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Executives

Brian J. Rice - Vice Chairman and Chief Financial Officer

Richard D. Fain - Chairman and Chief Executive Officer

Adam M. Goldstein - Chief Executive Officer of Royal Caribbean International and President of Royal Caribbean International

Jason Liberty - Senior Vice President of Strategy and Finance

Analysts

Felicia R. Hendrix - Barclays Capital, Research Division

Gregory R. Badishkanian - Citigroup Inc, Research Division

Steven E. Kent - Goldman Sachs Group Inc., Research Division

Assia Georgieva

Steven M. Wieczynski - Stifel, Nicolaus & Co., Inc., Research Division

Sharon Zackfia - William Blair & Company L.L.C., Research Division

Timothy A. Conder - Wells Fargo Securities, LLC, Research Division

Robin M. Farley - UBS Investment Bank, Research Division

James Hardiman - Longbow Research LLC

Harry C. Curtis - Nomura Securities Co. Ltd., Research Division

Jaime M. Katz - Morningstar Inc., Research Division

Royal Caribbean Cruises (RCL) Q1 2013 Earnings Call April 25, 2013 10:00 AM ET

Operator

Good morning. My name is Pasha, and I will be a conference operator today. At this time, I would like to welcome everyone to the Royal Caribbean Cruises Ltd. First Quarter Earnings Call. [Operator Instructions] Thank you. Mr. Rice, you may begin your conference.

Brian J. Rice

Thank you, Pasha, and good morning, everyone. I'd like to thank you for joining us today for our first quarter earnings call. Joining me here in Miami are Richard Fain, our Chairman and Chief Executive Officer; Adam Goldstein, President and CEO of Royal Caribbean International; Jason Liberty, our Senior Vice President of Strategy and Finance; and Ian Bailey, Vice President of Investor Relations.

During this call, we will be referring to a few slides which we have posted on our investor website, www.rclinvestor.com. Before we get started, I would like to refer you to our notice about forward-looking statements, which is on our first slide. During this call, we will be making comments that are forward-looking. These statements do not guarantee future performance and do involve risks and uncertainties. Examples are described in our SEC filings and other disclosures. Additionally, we will be discussing certain financial measures, which are non-GAAP as defined, and the reconciliation of these items can be found on our website. Richard will begin with his comments. I will follow with a brief recap of our results and give an update on the booking environment in our forward guidance. Adam will talk more about our brands, and then we'll open the call for your questions. Richard?

Richard D. Fain

Thank you, Brian, and thank all of you for joining us today. As you can see from our release this morning, we've had a very gratifying first quarter. It's particularly encouraging that so much of the upside came from better revenue, both ticket and on board. Looking into the remainder of the year, and to the obvious questions, yes, the recent negative industry media coverage has been frustrating. And yes, it's probably impacted us a bit. But no, it's not been a game changer for our brands. And no, it can't be compared to other challenges the industry has faced in recent years.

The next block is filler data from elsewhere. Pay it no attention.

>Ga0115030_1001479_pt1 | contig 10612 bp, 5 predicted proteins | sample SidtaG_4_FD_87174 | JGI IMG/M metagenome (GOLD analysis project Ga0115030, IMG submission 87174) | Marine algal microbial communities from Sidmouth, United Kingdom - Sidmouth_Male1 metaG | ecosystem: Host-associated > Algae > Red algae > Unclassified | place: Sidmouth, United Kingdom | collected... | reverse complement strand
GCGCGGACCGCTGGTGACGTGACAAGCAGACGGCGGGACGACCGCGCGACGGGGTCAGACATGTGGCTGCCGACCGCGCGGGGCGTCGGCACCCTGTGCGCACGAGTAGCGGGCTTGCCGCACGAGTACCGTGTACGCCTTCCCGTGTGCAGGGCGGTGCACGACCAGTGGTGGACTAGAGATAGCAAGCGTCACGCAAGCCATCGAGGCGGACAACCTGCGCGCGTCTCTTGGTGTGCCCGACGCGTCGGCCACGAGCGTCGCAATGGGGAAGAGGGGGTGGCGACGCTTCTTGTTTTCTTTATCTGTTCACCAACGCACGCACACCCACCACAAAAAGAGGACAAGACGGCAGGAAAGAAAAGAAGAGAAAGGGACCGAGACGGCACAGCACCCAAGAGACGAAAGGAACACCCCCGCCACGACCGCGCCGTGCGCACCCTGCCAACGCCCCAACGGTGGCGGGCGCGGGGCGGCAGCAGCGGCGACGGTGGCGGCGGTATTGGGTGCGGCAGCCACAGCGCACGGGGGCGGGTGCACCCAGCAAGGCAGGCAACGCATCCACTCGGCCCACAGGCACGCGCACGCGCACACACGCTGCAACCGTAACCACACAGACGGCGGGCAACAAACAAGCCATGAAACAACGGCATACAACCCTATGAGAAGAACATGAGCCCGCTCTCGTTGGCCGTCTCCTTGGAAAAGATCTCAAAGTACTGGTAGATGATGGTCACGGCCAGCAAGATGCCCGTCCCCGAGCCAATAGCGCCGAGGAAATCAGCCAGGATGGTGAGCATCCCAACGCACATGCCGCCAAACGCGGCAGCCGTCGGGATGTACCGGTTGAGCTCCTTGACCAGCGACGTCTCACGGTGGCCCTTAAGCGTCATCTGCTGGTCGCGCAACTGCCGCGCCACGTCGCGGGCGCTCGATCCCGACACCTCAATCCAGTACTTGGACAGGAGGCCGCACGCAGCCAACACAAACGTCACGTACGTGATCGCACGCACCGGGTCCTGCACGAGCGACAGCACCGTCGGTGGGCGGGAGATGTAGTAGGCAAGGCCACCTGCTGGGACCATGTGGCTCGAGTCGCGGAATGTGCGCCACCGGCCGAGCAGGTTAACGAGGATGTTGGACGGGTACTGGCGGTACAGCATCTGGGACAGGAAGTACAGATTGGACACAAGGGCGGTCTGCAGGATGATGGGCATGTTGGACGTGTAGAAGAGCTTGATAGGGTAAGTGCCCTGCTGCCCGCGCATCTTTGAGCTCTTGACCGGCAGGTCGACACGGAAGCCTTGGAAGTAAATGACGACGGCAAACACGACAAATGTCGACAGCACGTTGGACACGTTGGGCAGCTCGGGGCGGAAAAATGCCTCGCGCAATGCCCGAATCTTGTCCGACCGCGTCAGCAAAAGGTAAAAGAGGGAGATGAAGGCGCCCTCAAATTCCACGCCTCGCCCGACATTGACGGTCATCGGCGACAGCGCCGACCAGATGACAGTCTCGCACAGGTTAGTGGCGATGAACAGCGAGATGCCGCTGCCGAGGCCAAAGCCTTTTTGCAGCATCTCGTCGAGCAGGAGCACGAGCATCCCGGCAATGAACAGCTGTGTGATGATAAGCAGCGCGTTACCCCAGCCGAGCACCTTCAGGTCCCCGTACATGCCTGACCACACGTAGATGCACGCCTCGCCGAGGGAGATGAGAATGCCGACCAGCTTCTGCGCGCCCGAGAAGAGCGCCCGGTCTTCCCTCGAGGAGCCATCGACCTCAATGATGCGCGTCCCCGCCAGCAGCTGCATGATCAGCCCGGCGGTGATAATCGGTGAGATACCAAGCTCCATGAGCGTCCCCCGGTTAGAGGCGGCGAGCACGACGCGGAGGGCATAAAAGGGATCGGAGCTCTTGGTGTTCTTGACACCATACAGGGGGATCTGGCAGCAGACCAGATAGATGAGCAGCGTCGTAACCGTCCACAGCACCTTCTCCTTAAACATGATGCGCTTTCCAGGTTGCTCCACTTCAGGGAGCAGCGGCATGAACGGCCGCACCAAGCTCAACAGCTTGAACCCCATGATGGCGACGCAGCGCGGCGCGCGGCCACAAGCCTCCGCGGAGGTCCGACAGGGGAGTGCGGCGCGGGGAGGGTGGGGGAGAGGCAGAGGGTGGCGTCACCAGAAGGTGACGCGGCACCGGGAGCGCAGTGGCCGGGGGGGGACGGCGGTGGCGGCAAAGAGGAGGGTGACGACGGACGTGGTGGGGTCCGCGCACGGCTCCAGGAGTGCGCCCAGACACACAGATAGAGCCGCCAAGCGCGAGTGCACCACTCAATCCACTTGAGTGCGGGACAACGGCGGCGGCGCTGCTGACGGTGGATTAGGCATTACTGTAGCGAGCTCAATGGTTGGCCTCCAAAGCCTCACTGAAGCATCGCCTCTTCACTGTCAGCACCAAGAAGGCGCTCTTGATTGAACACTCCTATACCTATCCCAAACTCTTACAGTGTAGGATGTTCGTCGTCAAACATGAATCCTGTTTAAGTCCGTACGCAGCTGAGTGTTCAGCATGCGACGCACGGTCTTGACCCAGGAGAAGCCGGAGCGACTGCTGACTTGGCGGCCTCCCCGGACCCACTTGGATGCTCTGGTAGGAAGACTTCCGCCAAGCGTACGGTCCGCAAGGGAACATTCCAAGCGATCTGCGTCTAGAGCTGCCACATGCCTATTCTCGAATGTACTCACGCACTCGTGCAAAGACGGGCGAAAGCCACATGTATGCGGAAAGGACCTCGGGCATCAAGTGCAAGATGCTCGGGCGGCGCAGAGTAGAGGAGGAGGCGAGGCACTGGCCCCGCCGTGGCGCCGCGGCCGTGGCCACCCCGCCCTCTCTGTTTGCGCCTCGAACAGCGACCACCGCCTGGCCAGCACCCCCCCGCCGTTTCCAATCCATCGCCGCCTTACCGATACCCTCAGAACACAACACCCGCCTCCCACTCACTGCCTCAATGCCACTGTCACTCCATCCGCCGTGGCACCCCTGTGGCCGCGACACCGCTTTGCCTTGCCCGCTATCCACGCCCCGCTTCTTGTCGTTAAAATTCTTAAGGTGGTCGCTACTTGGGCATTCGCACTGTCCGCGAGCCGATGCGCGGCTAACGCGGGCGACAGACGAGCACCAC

One possible reason is the very strong support we have received from the travel agency community. They have been effective in communicating the industry's high safety standards, especially to inexperienced potential cruisers, who are apparently the most influenced.

Similarly, I can say that this time, the bad economic news from Europe has not overcome our positive momentum. As a result, despite the headlines and despite the European angst, we have been able to reaffirm our full '13 -- 2013 guidance for both yields and earnings per share. For a while now, we've been talking about the stabilizing platform, the relevant growth, global diversification and flexible sourcing provide. I think both our first quarter results and our outlook validate that this is working to a high degree. We are, of course, seeing gives and takes, as you do in any of the dynamic system, a little stronger Europe, a little weaker Asia, et cetera. But overall, our business is balanced globally, and I'm looking forward to achieving higher prices broadly across our products and source markets.

One area where, I have to admit, I'm not as balanced, in fact, where I'm closer to being euphoric, relates to the recent reveals about Quantum of the Seas. I don't want to steal too much of Adam's thunder, but Quantum is an important new class of vessels for Royal Caribbean International. Last week, we had an extraordinarily successful unveiling of some of the ship's features to the press and to our travel partners. I expected that people would be wowed if they got to see it in person. What I hadn't even hoped for was the overwhelmingly enthusiastic reaction, not only from the media, but from our travel agent partners as well. I would encourage you to log on to royalcaribbean.com and watch our Quantum of the Seas web reveal. I think you'll find it 8, short, well-spent minutes that demonstrate that innovation and exciting returns can coexist harmoniously. Not only will the vessel be unique and innovative, but also be more fuel-efficient. So combined with her compelling scale and rich balcony mix, we expect that Quantum of the Seas will quickly take her place in generating compelling returns for the company. I'll now turn things back over to Brian for a more detailed look at the numbers, and then Adam will take you through a more -- a little more detail on the regional demand patterns he's observing. Brian?